1630: Stocks ended the day lower on Monday, putting an end to last week's rally, pushed lower by some gloomy economic data from China. The world's second-largest economy reported significantly worse-than-expected import figures for August, falling for the first time in a non-holiday period since 2009. This after industrial production data released on Sunday came in slightly below forecasts for August, revealing an 8.9% year-on-year pace of expansion. However, it wasn't all doom and gloom, with the miners heading north on the back of comments from UBS, which said the outlook for the UK mining sector is improving as expectations for quantitative easing (QE) increase. Meanwhile, AB Foods was providing a drag after Investec said this morning that it expects to lower its full-year EPS estimate due to the weaker-than-expected profits in the Ingredients division. The FTSE 100 closed down two points at 5,793.
1606: Lonmin is edging higher on slightly less pessimism regarding the situation at its Marikana mine in South Africa. Nevertheless, analysts were telling clients this morning that: "We keep Lonmin on Least Preferred, given the labour issues in SA (unlikely to be resolved in the short term), the risk of a rights issue, overhang from the Xstrata stake, and BEE issues." FTSE 100 up 1 at 5,796.
1545: Miners are continuing to outperform in afternoon trading, on speculation that China will add to the stimulus measures which it announced last Friday. There is also some speculation regarding a new dose of QE from the US Federal Reserve this next Thursday (UBS dixit). UBS has removed Kazhakmys from 'least preferred' this morning, upgrading it to buy. Royal Bank of Scotland Group, for its part, is said to be poised to start the initial public offering of its Direct Line Insurance Group unit as early as this week, according to Bloomberg. Tullow Oil may be off due to a negative mention in this past weekend's edition of The Sunday Times. The newspaper highlighted how the Ugandan government is now asking Tullow to invest in a refinery nine times larger than originally agreed. FTSE 100 up 11 to 5,806.
1306: Shares of Marks and Spencer are now pacing gains on the Footsie after a report in Reuters according to which banks are said to be exploring alternatives to finance a leveraged buy-out of the iconic retailer. This speculation comes on the back of other reports to this effect which have appeared in the last two weeks. FTSE 100 is up 1 to 5,796.
1007: The trading update from Associated British Foods was a little below expectations, according to Investec. 'We expect a 100m pound impairment charge in Australia and weak Ingredients to embarrass AB Foods a little this morning. We anticipate a 1pc-2pc downgrade to our 2012 earnings per share,' Investec's Martin Deboo said. The broker has, nevertheless, held its rating at 'hold' and stuck with its 1300p target price. Glencore is down after firming up on the revised offer for Xstrata it proposed last week. Xstrata, meanwhile, is one of the best performers in a mining sector buoyed by hopes of more economic stimulus measures from the Chinese authorities in the wake of disappointing industrial production and imports figures. FTSE 100 is down 6 at 5,789.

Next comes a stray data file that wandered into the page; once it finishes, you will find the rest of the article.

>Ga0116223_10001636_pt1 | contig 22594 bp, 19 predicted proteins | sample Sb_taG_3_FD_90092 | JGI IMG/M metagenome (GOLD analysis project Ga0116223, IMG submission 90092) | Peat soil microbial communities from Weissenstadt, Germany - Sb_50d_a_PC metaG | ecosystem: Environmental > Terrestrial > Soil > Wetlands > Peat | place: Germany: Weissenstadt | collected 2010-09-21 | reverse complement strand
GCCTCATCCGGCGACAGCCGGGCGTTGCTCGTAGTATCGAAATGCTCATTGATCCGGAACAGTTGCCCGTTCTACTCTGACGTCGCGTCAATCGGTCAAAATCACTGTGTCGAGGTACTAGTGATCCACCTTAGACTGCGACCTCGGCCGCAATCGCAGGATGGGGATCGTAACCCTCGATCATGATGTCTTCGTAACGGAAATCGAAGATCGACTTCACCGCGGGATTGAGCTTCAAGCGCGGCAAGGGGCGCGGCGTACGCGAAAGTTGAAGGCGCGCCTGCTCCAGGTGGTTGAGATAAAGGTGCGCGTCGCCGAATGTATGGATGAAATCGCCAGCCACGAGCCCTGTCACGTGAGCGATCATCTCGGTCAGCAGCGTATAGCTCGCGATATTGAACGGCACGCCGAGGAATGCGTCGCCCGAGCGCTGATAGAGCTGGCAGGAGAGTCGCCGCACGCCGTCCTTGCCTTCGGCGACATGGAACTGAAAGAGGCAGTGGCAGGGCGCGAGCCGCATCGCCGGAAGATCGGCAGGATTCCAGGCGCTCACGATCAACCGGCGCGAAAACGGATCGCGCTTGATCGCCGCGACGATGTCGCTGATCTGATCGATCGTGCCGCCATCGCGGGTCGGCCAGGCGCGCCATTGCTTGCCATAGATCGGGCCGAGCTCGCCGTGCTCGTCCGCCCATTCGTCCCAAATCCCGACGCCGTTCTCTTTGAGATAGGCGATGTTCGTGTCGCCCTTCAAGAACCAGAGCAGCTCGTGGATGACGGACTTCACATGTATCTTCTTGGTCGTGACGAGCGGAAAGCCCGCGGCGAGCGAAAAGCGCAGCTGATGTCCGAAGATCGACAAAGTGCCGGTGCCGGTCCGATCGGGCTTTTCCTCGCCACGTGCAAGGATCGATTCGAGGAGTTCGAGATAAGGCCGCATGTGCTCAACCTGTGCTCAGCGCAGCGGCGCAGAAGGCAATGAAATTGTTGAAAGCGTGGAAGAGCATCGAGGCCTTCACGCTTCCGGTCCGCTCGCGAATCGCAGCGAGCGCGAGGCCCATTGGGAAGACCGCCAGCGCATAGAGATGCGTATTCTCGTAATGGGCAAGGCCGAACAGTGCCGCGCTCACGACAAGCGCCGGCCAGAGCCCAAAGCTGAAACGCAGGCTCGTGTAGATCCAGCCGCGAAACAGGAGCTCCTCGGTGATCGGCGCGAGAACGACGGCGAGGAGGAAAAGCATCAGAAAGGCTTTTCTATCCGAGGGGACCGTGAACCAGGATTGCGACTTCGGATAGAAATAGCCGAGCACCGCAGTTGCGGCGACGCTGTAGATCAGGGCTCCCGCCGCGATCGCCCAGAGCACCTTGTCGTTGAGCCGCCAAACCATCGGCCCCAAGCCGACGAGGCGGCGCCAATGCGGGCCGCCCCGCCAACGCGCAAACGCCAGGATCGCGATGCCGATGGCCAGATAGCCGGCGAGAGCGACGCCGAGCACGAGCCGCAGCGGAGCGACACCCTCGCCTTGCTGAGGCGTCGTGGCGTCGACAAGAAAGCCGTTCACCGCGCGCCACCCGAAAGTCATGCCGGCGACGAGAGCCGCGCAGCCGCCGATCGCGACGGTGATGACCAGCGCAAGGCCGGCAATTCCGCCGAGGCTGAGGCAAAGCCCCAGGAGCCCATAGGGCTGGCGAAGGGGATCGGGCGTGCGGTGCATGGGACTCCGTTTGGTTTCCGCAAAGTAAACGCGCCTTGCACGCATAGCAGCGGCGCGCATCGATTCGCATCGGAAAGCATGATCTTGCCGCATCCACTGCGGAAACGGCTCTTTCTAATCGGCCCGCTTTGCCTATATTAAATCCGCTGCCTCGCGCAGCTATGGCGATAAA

0955: Shares of Chariot Oil and Gas, an Africa-focused exploration company, are plummeting by 61 per cent after reporting that initial logging results at the Kabeljou exploration well in the Orange basin offshore Namibia indicate that no commercial hydrocarbons were found. Analysts at Peel Hunt have reacted by cutting their price target on the shares
to 40p from 150p beforehand. Analysts at Northland had this to say: "Shares are clearly a sell in early trading and we place our recommendation under review until these have corrected over the next couple of days." FTSE 100 down 14 to 5,781.
0810: Footsie has opened little changed, despite the strength of mining stocks. Miners are wanted, despite data released over the weekend indicating Chinese industrial production and imports grew less than expected in August. As per usual, the bulls have taken this as an indication that the Chinese authorities will increase financial stimulus measures to juice up the economy. Associated British Foods has found the market hard to please, easing a little in early trading, despite unveiling an increase in like-for-like sales growth at its Primark stores, and a sparkling performance in the Sugar division. FTSE 100 is down 1 at 5,794.